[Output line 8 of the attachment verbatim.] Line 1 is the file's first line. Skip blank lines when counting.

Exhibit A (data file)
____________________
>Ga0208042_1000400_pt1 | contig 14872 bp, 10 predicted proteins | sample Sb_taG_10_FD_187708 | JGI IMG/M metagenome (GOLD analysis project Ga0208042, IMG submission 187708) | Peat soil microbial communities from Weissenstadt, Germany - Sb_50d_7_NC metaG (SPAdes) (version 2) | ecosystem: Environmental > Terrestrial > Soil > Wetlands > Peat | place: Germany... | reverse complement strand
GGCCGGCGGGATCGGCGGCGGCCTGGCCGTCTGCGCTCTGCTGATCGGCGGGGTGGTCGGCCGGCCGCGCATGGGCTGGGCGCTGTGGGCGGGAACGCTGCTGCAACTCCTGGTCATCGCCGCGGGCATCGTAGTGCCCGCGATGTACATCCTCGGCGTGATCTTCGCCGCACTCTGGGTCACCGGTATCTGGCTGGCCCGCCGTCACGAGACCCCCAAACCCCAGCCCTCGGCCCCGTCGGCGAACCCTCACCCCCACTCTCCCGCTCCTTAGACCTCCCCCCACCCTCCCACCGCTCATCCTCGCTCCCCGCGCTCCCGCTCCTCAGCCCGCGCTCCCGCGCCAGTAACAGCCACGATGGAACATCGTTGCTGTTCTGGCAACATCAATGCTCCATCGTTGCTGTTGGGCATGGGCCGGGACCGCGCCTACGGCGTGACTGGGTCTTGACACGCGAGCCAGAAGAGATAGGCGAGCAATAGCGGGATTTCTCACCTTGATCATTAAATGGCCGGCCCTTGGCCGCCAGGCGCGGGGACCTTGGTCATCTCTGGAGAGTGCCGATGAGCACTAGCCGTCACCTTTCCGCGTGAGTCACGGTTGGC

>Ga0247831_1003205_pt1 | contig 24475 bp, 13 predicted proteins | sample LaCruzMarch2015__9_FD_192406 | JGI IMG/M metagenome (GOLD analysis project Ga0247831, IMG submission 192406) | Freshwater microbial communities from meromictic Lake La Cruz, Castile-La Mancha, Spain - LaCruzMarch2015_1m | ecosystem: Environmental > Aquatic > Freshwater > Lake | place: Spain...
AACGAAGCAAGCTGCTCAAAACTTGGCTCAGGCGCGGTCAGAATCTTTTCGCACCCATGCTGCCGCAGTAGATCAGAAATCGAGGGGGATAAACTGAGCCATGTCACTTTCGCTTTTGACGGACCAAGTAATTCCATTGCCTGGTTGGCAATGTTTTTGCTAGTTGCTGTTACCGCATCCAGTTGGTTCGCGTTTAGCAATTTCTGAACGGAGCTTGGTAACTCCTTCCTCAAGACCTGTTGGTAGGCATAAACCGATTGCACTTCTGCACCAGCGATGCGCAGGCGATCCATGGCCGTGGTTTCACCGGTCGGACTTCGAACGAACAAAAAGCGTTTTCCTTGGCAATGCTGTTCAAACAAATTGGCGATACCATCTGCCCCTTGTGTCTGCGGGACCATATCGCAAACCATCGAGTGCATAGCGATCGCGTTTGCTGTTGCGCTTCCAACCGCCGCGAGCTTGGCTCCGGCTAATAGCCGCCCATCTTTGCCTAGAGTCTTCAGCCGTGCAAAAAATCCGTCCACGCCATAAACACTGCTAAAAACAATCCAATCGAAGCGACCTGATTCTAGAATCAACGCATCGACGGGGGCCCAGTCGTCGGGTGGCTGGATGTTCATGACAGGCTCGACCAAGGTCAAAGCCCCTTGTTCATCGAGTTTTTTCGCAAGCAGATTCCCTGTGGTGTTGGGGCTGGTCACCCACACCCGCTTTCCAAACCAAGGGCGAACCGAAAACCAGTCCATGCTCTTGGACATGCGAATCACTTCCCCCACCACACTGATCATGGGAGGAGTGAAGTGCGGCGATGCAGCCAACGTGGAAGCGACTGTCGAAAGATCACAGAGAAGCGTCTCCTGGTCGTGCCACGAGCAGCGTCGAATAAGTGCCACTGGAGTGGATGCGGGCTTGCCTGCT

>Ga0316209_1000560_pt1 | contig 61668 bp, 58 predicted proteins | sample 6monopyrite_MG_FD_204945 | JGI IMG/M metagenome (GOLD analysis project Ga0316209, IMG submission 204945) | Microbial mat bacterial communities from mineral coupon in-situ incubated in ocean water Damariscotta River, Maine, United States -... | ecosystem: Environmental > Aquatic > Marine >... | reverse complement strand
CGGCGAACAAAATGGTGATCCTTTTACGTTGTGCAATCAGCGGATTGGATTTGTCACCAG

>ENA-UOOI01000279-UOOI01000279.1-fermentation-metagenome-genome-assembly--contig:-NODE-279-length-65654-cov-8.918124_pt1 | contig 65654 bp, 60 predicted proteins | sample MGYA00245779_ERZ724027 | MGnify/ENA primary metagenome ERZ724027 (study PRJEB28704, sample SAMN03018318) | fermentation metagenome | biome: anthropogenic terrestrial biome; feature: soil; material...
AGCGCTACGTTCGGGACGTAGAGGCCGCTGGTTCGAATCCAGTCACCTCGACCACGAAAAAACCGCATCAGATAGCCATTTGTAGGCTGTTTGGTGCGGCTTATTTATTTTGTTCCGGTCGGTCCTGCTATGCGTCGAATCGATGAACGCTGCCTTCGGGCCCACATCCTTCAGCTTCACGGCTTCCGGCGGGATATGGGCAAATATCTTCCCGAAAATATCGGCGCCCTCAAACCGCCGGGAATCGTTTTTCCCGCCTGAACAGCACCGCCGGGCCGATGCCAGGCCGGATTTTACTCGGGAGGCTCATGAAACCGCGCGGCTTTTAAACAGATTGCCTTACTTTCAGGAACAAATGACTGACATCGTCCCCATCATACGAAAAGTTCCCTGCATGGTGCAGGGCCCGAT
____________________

AGCGCTACGTTCGGGACGTAGAGGCCGCTGGTTCGAATCCAGTCACCTCGACCACGAAAAAACCGCATCAGATAGCCATTTGTAGGCTGTTTGGTGCGGCTTATTTATTTTGTTCCGGTCGGTCCTGCTATGCGTCGAATCGATGAACGCTGCCTTCGGGCCCACATCCTTCAGCTTCACGGCTTCCGGCGGGATATGGGCAAATATCTTCCCGAAAATATCGGCGCCCTCAAACCGCCGGGAATCGTTTTTCCCGCCTGAACAGCACCGCCGGGCCGATGCCAGGCCGGATTTTACTCGGGAGGCTCATGAAACCGCGCGGCTTTTAAACAGATTGCCTTACTTTCAGGAACAAATGACTGACATCGTCCCCATCATACGAAAAGTTCCCTGCATGGTGCAGGGCCCGAT